“Eat the rich, it’s all that they’re good for” is a refrain familiar to my growing-up-in-the-90s ears. To many people today, the upper classes remain fair game for criticism, whether derided as Ivy-League elites, tax-dodging CEOs, or the undeserving gentry. But although many of us may claim to hold negative views about the wealthy, a new study published in Group Processes and Intergroup Relations says our implicit preferences tell a different story. A story we might call “Confessions of a secret rich-lover” …
Across the experiments we’re about to discuss, the participants – US adults recruited online mainly from the middle class – explicitly disclaimed holding those higher on the economic ladder in high esteem. For instance, they were more likely to agree with items like “I don’t like rich people very much” than to similar items referring to the middle class. Middle class beats the rich, on the surface. But what lies beneath?
To find out, Yale researchers Suzanne Horwitz and John Dovidio had participants complete a version of the Implicit Association Test (IAT), which has been used by psychologists in the past to reveal people’s race-, age-, and sex-based biases, and more recently negative attitudes to the poor. In this test, participants have to use just two computer keyboard keys to categorise words flashed on-screen. The standard categories are “good” words (e.g. wonderful, excellent) and “bad” (e.g. horrible, nasty), and the participants’ task is to respond as fast as possible, pressing the key for the good category when they see what they consider a good word and the key denoting the bad category when they see a bad word.
Specific to this study, other words in the same test had to be classed as fitting a rich category (e.g. high income, upper class, rich) or middle class category (e.g. average income, middle class, typical), using the same two keys that were also used for categorising good and bad words. Crucially, when categorising a word as rich or good required use of the same key, faster participant performance (vs. when the rich and bad categories were paired with the same key) would suggest that participants subconsciously considered being rich as a good thing rather than a bad thing. And indeed, across the four experiments, participants showed such a positive bias toward the rich, which was larger than the bias they showed towards their own group of the middle class.
In one experiment, participants completed two IATs, one as described and another pitting attitudes toward the middle class against those toward the poor. Horowitz and Dovidio wondered whether favouring the rich and disliking the poor were intertwined attitudes or independent – as is the case in attitudes towards weight, where pro-thinness is distinct from anti-fatness. Analysis showed that IAT anti-poor scores didn’t predict IAT pro-rich scores – and in fact, explicit attitudes to rich and poor were also independent, suggesting these attitudes are also distinct – in other words, just because a person was subconsciously or overtly pro-rich, it didn’t follow that they would also be subconsciously or overtly anti-poor (or vice versa).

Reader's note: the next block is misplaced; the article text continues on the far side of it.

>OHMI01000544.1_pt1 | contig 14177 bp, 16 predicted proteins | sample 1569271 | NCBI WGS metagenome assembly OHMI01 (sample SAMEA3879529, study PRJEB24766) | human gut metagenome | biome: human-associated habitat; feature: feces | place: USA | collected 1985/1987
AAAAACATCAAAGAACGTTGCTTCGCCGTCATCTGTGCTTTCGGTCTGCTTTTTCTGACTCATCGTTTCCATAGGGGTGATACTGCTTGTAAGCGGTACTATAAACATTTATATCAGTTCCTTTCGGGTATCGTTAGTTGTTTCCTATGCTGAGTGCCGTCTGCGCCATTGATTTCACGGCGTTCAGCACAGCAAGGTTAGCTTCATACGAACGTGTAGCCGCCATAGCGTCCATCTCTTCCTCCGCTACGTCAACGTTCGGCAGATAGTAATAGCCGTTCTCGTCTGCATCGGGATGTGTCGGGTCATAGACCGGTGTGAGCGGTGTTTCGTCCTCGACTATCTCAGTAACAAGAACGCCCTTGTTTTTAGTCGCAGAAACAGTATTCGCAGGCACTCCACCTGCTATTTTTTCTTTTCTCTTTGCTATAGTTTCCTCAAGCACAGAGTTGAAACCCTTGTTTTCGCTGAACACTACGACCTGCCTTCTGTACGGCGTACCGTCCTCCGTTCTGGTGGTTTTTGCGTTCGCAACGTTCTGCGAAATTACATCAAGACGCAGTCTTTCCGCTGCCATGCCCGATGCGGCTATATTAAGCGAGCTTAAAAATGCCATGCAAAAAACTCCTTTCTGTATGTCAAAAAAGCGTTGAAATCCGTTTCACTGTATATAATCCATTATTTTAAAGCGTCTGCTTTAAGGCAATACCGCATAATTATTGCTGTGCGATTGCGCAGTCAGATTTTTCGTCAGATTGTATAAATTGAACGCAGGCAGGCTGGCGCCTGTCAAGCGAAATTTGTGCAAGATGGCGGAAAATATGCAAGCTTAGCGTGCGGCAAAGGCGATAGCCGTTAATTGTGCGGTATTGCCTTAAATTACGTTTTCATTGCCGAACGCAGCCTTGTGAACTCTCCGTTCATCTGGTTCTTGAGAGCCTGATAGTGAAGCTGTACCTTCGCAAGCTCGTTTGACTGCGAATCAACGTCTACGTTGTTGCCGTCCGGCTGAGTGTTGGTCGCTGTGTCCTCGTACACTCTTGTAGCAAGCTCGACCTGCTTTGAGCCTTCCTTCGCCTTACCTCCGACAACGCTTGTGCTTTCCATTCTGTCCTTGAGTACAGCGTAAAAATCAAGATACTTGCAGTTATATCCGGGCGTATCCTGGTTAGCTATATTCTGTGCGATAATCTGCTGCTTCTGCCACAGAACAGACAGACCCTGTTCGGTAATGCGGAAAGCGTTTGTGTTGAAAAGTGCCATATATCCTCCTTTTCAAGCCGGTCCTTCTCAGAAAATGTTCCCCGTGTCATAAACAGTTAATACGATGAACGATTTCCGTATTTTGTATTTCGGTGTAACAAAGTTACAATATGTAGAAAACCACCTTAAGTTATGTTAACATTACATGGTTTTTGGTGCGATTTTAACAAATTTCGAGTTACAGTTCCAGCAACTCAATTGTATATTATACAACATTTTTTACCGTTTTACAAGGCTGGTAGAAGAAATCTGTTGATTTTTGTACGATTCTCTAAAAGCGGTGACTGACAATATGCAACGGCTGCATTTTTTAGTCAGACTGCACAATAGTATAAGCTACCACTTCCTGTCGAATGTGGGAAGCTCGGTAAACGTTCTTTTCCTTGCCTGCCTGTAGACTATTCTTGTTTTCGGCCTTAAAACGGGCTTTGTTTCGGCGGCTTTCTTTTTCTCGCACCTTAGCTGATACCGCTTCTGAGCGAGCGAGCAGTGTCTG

A final experiment suggested that, given the right conditions, our implicit feelings toward the rich predict how we judge various social situations. Another 78 middle-class participants read a vignette in which two risk-taking drivers collide – a wealthy one in a Jag roadster, the other, middle class in an old Toyota – and then they rated each driver independently on how blameworthy, careless and bad they were. Explicit attitudes weren’t related to their judgments, but IAT performance was – those participants with a larger pro-rich bias on the IAT were softer towards the Jag driver. Given debate about whether implicit attitudes are effective in predicting wider consequences, this finding is important, although we should note the vignette was carefully designed not to trigger stereotype-related explicit attitudes that might swamp the effect; we might expect a different pattern for other situations, such as a rich person coldly ignoring a request for help.
Why do middle-class people harbour deep-seated positive regard for the rich? Unlike with other non-majority groups, the wealthy benefit from historically positive representations. Lay this alongside the popular idea of meritocracy – you get what you deserve – and it’s clear how implicit esteem for the rich might drip-drip in. Furthermore, many people, especially in the US, are incentivised against hardening their hearts to the rich – due to the hope that one day, they’ll be living next door to them.
Horwitz, S., & Dovidio, J. (2015). The rich–love them or hate them? Divergent implicit and explicit attitudes toward the wealthy Group Processes & Intergroup Relations DOI: 10.1177/1368430215596075
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